were similarly situated to those struck by the State.
However, on appeal, Blackwell limits his challenge to Juror
45 and Juror 79 in comparison with four Caucasian jurors: (1)
Juror 70, (2) Juror 154, (3) Juror 188, and (4) Juror 266.
noted by the State, the primary reasons for striking Juror 45
and Juror 79 were that these individuals had criminal
records and appeared, based on their voir
dire responses, to be predisposed to voting for a life
sentence. In contrast, of the four jurors identified by
Blackwell, only Juror 70 had a criminal record as he had been
convicted of criminal domestic violence. Juror 154 had no
criminal record as prior charges had been dismissed, Juror
188 had minor pending charges subject to Pre-Trial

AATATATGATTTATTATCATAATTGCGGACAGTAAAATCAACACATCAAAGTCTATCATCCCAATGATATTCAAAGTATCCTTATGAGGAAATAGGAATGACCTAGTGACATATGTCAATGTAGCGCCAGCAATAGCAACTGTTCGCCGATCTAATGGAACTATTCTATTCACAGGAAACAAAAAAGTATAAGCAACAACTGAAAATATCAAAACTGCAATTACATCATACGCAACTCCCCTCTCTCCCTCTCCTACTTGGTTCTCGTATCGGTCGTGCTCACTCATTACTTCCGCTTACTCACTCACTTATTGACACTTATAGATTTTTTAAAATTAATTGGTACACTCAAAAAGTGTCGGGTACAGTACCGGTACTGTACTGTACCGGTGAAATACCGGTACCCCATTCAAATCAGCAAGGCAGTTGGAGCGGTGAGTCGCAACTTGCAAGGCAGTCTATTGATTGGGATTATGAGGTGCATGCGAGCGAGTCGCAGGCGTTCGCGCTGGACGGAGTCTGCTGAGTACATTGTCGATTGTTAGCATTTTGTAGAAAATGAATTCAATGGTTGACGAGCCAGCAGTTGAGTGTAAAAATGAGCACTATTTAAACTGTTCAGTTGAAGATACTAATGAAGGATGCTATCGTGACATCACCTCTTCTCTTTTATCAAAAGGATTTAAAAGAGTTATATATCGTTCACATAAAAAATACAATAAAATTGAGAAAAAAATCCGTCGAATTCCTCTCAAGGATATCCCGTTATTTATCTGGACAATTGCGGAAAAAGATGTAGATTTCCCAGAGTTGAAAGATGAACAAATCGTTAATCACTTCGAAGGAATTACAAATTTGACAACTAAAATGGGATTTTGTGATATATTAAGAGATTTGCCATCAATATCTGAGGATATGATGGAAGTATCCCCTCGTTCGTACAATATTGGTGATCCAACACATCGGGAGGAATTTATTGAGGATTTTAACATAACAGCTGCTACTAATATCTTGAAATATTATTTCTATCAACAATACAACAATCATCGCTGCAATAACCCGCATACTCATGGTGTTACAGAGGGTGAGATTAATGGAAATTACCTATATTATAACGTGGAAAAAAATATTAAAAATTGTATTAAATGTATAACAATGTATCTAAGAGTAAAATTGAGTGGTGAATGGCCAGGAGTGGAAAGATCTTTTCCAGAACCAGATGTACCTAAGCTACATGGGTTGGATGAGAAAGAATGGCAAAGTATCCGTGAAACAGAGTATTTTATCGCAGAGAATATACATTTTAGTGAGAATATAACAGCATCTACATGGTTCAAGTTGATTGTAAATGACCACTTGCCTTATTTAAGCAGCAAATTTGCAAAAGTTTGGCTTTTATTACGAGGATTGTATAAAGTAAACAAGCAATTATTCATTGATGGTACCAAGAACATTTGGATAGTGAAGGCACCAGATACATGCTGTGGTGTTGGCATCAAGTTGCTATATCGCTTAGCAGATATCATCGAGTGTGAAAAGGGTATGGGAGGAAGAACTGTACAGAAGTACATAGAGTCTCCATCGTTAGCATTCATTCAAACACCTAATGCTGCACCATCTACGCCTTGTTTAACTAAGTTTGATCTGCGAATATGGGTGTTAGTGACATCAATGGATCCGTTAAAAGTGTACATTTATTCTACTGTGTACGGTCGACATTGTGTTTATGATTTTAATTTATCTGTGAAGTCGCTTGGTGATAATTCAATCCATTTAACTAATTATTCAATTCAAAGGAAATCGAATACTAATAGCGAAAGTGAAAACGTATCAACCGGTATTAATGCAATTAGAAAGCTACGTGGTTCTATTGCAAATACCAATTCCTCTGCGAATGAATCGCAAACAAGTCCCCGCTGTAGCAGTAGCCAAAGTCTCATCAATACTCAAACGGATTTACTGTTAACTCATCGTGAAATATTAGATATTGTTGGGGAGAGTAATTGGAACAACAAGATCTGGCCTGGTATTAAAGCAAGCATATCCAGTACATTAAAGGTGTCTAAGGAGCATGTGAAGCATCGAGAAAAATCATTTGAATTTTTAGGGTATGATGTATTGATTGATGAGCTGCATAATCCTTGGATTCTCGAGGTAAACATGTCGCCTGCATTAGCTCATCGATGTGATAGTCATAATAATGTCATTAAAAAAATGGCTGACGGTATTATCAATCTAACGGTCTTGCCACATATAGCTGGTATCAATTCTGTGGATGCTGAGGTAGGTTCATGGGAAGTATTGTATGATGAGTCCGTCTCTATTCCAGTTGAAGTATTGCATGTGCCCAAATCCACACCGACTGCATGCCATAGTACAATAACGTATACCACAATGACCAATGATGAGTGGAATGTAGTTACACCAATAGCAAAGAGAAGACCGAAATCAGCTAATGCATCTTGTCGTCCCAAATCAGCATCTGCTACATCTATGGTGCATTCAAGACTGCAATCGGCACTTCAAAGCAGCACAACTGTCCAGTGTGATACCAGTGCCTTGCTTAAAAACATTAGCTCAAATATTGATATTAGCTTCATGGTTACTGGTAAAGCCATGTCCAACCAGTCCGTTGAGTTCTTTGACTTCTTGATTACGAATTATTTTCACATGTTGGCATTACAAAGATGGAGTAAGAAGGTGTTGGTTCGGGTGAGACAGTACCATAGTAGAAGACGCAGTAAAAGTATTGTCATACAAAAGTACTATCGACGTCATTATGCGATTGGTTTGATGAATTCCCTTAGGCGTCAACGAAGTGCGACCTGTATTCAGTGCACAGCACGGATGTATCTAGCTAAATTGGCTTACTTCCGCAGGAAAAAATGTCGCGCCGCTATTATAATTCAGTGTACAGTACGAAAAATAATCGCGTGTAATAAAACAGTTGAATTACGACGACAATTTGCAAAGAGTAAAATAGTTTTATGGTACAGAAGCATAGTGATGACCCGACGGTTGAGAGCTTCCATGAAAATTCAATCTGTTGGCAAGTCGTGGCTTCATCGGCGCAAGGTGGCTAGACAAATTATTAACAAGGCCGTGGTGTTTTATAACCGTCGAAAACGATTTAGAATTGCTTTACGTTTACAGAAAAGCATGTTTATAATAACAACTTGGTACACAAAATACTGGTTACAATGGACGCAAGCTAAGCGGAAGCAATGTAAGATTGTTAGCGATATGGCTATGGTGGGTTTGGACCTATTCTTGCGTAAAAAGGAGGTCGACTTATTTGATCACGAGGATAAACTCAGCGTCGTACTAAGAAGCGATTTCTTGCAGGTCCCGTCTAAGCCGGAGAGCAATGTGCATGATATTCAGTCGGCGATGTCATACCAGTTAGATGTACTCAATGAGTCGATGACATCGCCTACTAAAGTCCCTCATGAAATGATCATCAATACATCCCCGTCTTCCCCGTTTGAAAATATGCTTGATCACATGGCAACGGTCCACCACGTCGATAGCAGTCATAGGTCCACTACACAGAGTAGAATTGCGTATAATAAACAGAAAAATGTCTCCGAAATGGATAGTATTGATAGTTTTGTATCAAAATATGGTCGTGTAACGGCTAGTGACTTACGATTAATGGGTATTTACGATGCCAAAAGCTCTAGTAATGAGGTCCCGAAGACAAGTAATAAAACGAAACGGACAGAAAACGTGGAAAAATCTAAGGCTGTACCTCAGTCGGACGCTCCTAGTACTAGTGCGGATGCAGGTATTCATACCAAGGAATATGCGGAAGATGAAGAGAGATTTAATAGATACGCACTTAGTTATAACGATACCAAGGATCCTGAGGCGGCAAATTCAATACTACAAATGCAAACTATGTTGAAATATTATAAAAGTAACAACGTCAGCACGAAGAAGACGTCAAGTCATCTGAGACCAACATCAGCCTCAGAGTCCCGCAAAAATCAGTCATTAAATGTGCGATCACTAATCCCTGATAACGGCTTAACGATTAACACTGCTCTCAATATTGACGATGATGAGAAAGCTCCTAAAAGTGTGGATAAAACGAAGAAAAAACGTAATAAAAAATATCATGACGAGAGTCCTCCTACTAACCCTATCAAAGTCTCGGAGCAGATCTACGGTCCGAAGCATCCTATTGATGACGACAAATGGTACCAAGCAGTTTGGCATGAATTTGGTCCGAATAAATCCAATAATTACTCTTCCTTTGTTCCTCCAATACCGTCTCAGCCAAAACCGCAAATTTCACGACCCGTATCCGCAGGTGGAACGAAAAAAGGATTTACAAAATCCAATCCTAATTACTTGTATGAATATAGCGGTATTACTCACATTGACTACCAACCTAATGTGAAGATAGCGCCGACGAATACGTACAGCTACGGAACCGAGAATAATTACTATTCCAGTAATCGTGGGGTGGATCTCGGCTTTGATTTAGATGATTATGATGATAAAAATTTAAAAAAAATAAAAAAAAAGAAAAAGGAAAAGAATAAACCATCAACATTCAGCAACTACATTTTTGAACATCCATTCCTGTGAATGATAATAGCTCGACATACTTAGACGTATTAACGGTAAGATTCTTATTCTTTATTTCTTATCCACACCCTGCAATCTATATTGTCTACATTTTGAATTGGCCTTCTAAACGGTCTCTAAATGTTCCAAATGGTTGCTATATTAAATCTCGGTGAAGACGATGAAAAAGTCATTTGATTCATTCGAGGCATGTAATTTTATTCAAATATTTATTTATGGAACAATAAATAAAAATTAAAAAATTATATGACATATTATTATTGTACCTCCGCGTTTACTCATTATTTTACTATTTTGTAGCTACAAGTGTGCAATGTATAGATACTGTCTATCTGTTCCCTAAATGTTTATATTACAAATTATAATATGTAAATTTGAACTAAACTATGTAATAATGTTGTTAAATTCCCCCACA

Intervention, and Juror 266 had no criminal record. Thus,
strictly based on this comparison, the only juror that
possibly could be deemed similarly situated would have been
Juror 70 was not similarly situated to Juror 45 and Juror 79
given his voir dire responses revealed meaningful
distinctions. See State v. Scott, 406 S.C. 108, 115,
749 S.E.2d 160, 164 (Ct. App. 2013) ("[I]n determining
whether potential jurors are similarly situated, our courts
have focused their inquiry on whether there are meaningful
distinctions between the individuals compared."
his questioning, Juror 45 expressed his disapproval of the
criminal justice system and the death penalty. Notably, the
State voiced concern over Juror 45's qualification even
at that point. Juror 79 also gave the impression that he
would not be comfortable voting for a death sentence, stating